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Pandemic changing how health officials help people struggling with addiction

The prolonged isolation, job loss and stress of the pandemic led to increased anxiety and depression among this population.

Addiction is a disease and disease requires treatment. So, when the coronavirus pandemic hit, public health officials feared it could have a negative impact on people with a substance abuse disorder.

“When we started staying at home and closing a lot of things in March, we were very concerned then about the social isolation and what that would do to people with mental health issues as well as with the disease of addiction,” says Columbus Public Health Commissioner Dr. Mysheika Roberts. 

The prolonged isolation, job loss and stress of the pandemic led to increased anxiety and depression among this population.  

These factors combined proved dangerous to those living with the disease of addiction.

Some forms of treatment were still available during the stay at home order but in-person treatment was no longer an option.

“They continued to see people, they just saw them differently,” says Erika Clark Jones with ADAMH, the Alcohol, Drug and Mental Health Board of Franklin County. 

The pandemic forced a shift in how treatment was offered. Many agencies began providing more tele-health services by phone and online. 

“Our crises helpline which is operated by Netcare expanded their hours and their services,” says Jones.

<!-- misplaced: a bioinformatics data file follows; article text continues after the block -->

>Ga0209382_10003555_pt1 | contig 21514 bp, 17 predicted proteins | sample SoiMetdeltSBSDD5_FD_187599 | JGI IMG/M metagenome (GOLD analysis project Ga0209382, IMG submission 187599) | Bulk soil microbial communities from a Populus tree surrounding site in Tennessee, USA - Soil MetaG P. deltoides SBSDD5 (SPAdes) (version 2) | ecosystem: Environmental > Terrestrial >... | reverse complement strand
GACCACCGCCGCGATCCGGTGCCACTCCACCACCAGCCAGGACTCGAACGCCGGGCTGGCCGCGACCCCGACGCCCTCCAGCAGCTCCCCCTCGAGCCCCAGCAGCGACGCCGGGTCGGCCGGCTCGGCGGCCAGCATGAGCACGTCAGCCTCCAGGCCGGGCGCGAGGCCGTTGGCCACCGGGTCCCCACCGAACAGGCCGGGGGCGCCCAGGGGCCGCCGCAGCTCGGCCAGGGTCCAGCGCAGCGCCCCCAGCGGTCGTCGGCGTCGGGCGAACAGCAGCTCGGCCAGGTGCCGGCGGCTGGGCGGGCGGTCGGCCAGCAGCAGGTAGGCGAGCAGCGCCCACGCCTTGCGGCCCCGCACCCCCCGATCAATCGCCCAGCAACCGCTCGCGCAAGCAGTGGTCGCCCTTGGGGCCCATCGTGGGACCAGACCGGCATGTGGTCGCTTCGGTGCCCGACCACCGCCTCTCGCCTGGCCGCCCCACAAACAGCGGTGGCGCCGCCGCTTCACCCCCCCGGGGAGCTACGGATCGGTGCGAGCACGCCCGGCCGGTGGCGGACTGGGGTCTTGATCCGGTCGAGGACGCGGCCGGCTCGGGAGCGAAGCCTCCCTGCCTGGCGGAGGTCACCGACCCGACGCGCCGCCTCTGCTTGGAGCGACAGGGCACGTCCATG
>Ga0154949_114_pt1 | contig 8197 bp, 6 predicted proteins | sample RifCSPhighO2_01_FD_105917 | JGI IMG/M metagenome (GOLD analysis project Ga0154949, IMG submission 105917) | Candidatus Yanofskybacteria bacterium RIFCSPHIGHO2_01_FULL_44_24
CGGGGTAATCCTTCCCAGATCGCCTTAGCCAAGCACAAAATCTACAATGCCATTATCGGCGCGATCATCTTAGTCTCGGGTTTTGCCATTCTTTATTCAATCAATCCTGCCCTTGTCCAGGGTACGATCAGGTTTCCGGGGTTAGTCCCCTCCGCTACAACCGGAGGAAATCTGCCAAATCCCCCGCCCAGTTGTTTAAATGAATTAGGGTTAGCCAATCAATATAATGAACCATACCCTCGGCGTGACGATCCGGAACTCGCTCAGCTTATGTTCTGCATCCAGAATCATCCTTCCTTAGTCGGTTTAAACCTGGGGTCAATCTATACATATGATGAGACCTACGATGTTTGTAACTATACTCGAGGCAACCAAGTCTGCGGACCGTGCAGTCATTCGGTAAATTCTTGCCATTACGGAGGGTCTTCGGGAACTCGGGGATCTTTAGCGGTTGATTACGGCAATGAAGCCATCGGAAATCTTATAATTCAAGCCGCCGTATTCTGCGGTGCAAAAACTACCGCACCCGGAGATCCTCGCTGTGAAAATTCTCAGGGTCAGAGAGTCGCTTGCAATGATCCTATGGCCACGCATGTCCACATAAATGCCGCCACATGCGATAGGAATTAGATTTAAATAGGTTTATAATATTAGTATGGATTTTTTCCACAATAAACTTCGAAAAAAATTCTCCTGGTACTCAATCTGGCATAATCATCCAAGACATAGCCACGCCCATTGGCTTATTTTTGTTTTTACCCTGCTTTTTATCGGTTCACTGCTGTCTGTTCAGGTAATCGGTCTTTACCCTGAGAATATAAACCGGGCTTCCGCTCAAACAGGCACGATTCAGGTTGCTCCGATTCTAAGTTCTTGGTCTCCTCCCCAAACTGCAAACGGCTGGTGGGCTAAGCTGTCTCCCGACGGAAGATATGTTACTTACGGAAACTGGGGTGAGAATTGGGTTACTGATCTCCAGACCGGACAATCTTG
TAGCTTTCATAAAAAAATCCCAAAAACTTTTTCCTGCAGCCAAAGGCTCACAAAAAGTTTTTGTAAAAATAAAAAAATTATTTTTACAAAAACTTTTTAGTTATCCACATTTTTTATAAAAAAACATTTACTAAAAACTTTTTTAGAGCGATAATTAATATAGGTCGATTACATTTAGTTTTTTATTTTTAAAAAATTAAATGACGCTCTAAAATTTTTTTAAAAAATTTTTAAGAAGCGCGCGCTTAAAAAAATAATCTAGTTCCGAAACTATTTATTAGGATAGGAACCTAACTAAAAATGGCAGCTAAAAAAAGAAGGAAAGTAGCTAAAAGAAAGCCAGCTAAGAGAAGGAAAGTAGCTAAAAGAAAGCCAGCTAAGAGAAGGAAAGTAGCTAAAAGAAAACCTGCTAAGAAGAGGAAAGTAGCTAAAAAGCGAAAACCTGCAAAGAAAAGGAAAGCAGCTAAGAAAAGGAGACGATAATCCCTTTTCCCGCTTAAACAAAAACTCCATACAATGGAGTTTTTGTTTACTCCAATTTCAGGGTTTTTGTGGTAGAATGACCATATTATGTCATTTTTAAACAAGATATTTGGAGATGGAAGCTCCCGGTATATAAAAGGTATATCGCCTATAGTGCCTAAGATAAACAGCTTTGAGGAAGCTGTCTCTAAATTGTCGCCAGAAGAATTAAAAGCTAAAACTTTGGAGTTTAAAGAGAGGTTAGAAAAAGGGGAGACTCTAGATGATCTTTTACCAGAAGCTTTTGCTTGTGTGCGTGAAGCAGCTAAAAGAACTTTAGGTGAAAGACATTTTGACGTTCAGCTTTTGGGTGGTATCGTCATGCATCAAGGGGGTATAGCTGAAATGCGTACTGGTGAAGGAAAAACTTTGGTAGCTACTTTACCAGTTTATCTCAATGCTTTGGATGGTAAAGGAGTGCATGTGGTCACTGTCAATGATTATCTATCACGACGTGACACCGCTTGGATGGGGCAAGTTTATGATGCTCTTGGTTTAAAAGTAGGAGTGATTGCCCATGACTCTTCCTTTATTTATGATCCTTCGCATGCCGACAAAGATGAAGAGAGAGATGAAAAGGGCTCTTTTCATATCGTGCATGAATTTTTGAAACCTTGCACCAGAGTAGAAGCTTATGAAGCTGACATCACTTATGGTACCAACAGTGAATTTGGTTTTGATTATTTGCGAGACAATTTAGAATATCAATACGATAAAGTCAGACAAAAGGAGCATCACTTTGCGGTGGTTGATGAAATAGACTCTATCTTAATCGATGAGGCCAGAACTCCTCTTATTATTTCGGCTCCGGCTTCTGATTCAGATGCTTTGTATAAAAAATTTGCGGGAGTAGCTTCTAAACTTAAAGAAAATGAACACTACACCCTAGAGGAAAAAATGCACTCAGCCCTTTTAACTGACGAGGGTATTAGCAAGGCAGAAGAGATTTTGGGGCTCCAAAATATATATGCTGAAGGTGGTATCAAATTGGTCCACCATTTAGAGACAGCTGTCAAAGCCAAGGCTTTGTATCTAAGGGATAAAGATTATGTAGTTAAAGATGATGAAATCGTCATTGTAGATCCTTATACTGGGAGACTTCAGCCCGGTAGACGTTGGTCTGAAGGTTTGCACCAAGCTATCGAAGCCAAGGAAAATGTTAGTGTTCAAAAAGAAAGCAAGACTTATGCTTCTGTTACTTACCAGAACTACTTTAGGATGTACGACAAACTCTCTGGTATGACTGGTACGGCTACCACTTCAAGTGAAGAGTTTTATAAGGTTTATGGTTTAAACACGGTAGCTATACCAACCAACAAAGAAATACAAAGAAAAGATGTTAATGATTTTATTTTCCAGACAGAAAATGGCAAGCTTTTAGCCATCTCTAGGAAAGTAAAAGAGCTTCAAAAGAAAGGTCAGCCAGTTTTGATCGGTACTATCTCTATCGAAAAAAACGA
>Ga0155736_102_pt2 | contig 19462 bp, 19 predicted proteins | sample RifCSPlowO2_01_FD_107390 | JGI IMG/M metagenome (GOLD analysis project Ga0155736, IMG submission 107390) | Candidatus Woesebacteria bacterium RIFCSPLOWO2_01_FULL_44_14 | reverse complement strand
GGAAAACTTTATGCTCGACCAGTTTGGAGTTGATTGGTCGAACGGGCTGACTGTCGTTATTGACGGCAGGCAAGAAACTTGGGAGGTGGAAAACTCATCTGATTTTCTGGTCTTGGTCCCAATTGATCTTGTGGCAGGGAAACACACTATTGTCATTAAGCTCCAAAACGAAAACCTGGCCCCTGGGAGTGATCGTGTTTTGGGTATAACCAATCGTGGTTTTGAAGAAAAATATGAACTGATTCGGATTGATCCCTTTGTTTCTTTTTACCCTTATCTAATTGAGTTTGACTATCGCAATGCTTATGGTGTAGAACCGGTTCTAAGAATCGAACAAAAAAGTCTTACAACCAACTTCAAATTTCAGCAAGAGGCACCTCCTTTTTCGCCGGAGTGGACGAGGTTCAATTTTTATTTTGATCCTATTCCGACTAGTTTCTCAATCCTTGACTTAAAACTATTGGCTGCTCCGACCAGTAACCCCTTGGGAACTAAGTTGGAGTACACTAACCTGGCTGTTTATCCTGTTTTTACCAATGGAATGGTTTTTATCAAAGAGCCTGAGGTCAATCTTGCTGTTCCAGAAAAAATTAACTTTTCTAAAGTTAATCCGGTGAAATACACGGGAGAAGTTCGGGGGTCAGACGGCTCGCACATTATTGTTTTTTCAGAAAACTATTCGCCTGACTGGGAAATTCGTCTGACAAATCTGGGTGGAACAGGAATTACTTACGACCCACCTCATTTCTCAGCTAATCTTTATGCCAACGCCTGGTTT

Providers had to think outside the box to find new ways to reach people who needed help.

“We had some of our staff at Columbus Public Health who were willing to go out on the streets and start doing education,” Dr. Roberts said. “We also started allowing for people to get mail-in Narcan. We know Narcan is effective, but it’s only effective if you have someone there to give it to you if you overdose.”

Another factor in the rise of overdose deaths is the effect the pandemic has had on recreational drug users. 

“They’re using more because of the anxiety, depression, the job loss, etc. and then maybe they thought they’re using cocaine which was their drug of choice before to have fun with and there’s fentanyl in the cocaine and they die,” said Dr. Anahi Ortiz, Franklin County Coroner.

But not all overdoses have to end in death. Dr. Ortiz says Narcan and Fentanyl testing strips are key during this pandemic to decrease the numbers that are dying until they are ready for treatment.

“I think it’s extremely important for people to know where to go for treatment when they’re ready,” Dr. Ortiz said.

If you or someone you know is struggling with the disease of addiction, go to dontliveindenial.org for information and resources on where to get help.

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